On your smartphone it’s so easy to “quickly” check your apps for Twitter, Facebook, Instagram, Snapchat… It’s even becoming a force of habit.
My finger taps on the infamous ‘F’ logo or refreshes my Twitter feed without a second thought. I dread to think how many times I’ve had a deadline looming, yet I’m “liking” a vine of a guy dressed as a dancing banana, or snapchatting my friends moaning “this essay is killing me!” It’s got to a point where I’ve altered the parental controls on my computer to block Facebook and Twitter whilst I try and get work done; yet, my phone is constantly ringing, beeping and buzzing with some notification or other… Social media is taking over my life, and everyone elses it seems.
Pictures really DO speak a thousand words. I’m weary of seeing snaps of half-eaten meals out, expensive gifts and numerous “selfies” of somebody I sort of know; frequently scantily clad (and sometimes even more of an eyeful than that) on Instagram.
Instagram and Facebook seem to be a competition of who can get the most people to “like” their photographs, and sadly, it’s usually the fewer the clothes, the more the “likes” pile up. Once posted, these images remain online forever, and the internet is so easy to access at pretty much everyone’s fingertips. Friends, parents, potential employers… It’s worrying to think of the repercussions one photo could have, and all for the sake of the approval of acquaintances.
A pet peeve of mine concerning Instagram is the ability to hashtag on photos. I often see an endless list of likes (#me, #girl… #whocares?) Worst of all, there’s the rise of new hashtag phrases that make no sense! #instadaily #whitagram #ootd #wtf?!
Snapchat comes top of the pile of new ways to procrastinate. I’ve somehow managed to accumulate over 19, 000 snapchat points… I’m unsure whether to be proud or ashamed. Why am I watching a ten second video of my brother’s dog? Why should I care if my friend at another university is “prinking”? As if Facebook and Twitter weren’t enough, people can share every last detail of their lives at the click of a button, whether their friends like it or not.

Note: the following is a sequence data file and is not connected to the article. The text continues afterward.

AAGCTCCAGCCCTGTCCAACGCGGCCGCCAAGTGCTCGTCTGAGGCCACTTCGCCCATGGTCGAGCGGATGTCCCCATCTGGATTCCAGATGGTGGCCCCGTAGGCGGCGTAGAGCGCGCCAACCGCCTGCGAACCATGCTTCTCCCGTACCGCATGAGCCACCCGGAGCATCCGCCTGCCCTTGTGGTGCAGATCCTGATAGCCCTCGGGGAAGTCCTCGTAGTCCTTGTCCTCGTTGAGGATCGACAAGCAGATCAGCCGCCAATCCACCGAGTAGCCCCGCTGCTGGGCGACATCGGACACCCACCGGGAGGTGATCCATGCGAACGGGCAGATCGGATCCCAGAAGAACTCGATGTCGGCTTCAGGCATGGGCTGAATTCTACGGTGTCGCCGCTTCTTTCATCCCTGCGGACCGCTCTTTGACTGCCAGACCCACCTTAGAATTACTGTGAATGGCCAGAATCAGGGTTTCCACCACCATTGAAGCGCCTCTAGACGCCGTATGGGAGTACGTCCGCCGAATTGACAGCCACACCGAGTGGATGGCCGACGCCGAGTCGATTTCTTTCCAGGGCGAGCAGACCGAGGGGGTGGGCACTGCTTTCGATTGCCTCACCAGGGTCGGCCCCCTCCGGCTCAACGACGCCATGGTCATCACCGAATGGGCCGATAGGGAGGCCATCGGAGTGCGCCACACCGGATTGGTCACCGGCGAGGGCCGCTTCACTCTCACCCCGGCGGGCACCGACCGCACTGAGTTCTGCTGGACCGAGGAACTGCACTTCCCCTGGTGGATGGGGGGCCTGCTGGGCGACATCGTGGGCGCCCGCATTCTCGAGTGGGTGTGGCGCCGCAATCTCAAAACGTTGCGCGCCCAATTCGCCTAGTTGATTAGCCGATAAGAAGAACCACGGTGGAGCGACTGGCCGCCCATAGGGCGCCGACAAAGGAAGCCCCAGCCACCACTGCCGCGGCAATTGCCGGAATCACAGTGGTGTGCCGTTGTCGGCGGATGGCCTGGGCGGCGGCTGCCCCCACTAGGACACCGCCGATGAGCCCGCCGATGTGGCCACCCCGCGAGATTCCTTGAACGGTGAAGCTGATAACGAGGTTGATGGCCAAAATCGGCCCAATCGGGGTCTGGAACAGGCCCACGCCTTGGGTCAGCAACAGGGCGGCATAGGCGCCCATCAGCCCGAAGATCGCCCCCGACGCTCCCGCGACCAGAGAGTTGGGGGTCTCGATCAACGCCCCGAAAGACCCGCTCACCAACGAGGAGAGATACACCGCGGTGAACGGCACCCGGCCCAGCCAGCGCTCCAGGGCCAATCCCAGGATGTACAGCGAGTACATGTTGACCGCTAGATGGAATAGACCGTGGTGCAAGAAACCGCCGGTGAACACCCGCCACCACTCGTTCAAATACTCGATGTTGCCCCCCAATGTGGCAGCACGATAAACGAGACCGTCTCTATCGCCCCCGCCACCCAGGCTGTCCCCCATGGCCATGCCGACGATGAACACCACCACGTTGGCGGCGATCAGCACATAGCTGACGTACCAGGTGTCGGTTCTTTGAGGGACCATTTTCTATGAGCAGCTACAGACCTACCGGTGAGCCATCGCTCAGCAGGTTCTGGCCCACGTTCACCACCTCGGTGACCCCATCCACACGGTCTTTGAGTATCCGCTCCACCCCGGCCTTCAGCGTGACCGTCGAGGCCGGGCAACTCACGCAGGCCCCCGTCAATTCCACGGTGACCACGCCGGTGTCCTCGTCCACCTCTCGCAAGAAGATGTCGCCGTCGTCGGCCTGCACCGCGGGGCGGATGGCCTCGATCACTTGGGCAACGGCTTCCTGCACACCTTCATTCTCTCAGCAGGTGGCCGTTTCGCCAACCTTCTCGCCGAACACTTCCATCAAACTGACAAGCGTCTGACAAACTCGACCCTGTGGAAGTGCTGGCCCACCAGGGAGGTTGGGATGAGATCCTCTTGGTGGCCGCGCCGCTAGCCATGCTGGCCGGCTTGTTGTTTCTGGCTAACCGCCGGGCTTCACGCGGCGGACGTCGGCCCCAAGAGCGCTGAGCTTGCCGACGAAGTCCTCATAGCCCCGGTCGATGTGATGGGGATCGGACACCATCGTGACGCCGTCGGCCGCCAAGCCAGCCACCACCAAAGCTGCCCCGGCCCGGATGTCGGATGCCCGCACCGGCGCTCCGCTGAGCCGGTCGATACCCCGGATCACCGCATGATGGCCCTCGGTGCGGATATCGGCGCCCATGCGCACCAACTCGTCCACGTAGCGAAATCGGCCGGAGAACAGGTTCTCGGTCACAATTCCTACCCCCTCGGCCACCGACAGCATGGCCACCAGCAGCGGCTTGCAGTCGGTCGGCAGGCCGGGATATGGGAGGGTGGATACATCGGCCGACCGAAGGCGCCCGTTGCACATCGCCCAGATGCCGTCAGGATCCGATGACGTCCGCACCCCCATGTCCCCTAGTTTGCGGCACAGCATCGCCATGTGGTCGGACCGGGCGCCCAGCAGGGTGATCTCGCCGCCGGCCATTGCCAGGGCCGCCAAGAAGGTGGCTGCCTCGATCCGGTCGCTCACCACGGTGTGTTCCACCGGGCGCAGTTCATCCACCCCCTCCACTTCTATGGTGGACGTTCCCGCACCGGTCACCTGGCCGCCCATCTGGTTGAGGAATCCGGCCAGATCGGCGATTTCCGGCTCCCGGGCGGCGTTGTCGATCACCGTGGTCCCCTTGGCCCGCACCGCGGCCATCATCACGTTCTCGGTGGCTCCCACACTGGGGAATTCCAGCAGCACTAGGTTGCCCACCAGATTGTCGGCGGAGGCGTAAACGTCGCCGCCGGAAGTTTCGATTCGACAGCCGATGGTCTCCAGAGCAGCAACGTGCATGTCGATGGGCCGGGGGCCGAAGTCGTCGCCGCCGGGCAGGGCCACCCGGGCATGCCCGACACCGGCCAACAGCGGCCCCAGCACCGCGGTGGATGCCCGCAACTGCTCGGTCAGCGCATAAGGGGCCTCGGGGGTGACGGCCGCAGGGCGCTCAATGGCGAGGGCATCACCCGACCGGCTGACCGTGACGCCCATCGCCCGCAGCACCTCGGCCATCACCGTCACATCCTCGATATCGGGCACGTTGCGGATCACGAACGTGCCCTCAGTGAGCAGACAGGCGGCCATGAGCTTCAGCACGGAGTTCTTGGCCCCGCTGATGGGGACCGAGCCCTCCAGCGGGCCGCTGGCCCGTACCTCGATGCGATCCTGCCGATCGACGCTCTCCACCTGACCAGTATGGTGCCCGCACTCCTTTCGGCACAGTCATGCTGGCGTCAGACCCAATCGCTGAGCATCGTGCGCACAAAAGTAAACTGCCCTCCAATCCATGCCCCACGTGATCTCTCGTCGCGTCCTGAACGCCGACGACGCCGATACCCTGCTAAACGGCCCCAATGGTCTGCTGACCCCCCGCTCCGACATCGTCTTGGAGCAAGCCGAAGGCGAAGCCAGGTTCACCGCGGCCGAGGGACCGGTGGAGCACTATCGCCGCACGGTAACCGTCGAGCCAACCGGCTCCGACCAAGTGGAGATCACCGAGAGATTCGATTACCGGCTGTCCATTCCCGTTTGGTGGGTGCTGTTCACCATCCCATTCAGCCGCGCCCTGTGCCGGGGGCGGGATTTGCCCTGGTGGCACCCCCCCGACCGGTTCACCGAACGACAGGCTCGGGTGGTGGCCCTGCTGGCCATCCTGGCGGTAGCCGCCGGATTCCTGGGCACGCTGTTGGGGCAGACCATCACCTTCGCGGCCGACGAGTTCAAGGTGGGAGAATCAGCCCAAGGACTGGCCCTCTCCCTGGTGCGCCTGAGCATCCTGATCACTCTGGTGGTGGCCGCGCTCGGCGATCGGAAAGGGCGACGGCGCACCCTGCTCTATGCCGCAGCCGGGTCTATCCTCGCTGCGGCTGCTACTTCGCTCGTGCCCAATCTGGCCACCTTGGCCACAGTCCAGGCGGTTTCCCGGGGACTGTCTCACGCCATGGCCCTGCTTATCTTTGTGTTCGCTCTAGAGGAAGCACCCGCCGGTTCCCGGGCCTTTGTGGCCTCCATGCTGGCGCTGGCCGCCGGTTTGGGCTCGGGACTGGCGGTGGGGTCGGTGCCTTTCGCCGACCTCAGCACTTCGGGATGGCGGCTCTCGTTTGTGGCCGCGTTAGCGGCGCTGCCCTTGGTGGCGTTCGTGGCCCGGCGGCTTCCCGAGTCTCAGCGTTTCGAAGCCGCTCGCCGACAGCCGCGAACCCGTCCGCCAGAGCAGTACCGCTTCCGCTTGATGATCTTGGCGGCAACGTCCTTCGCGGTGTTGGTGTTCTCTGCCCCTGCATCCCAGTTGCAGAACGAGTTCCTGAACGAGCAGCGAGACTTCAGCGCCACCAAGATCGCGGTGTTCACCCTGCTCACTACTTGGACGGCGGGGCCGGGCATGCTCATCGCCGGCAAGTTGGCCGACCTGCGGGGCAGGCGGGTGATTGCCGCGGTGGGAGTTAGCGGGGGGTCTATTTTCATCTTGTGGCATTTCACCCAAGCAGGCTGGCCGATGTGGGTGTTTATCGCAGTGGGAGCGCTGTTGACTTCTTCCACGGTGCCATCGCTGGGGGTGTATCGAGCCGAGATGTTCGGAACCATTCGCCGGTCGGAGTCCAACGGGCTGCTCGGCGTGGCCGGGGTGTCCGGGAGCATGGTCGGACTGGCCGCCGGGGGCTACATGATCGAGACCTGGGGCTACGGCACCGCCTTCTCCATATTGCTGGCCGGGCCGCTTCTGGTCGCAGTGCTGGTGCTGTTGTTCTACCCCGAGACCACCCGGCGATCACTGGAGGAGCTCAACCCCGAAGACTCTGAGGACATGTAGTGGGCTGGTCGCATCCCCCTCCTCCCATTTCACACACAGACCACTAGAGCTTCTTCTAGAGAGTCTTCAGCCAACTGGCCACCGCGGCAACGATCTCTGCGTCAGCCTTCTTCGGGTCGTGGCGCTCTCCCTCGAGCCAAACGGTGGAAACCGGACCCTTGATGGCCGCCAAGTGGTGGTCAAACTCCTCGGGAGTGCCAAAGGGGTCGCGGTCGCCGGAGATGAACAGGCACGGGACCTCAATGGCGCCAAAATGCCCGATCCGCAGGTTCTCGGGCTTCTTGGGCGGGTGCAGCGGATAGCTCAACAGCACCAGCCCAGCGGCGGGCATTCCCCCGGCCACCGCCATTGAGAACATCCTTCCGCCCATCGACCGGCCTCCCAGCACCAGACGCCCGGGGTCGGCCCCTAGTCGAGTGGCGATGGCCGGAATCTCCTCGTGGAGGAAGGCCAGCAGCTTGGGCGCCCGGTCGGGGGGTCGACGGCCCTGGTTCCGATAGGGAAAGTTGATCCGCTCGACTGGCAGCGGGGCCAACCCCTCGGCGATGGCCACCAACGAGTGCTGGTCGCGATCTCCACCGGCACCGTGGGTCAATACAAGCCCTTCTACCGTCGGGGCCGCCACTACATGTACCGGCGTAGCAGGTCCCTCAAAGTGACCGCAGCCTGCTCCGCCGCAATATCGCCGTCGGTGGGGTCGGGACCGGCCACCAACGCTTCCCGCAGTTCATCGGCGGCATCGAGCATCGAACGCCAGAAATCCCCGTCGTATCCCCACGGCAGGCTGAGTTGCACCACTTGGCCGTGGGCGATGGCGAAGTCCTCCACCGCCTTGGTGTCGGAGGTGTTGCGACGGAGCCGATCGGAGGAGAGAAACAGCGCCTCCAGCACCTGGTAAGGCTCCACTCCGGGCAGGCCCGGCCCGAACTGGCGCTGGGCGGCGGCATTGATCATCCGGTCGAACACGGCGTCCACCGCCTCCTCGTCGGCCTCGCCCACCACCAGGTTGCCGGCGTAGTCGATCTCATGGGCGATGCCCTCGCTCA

Facebook: the old faithful. The other day, Facebook asked me which “life events” I wanted to share. It came up with a few suggestions; travelling, relationships, getting my braces off… It was an ultimate facepalm moment. Yes, I had braces until I was almost nineteen, please don’t embarrass me any further.
Also, I don’t understand when Facebook began to dictate if people are “together” or not? When I went home for Christmas, I told one of my friends I’d started seeing someone whilst being at Warwick…
“But you’re still single on Facebook!”
It’s true. Apparently, it’s not official until it’s “Facebook official”.
The internet really is the pinnacle of “TMI”. I don’t know how many times I’ve woken up hungover, checked my phone and see “such-and-such tagged you in 12 photos”. The sinking feeling you experience on realisation you’ve subconsciously made a spectacle of yourself and such horrors have been published for your umpteen Facebook friends to see is one beyond compare. You can faff with your privacy settings all you like – there’s no such thing as personal space in the realm of the internet.
However, every cloud has a silver lining. Facebook is invaluable when it comes to group messaging or spreading the word about events. Twitter has shown us 140 characters can change the world. The motives behind social networking are paved with good intentions, it’s whether people continue upon that path which dictates it’s impact.
Article by Eloise Millard
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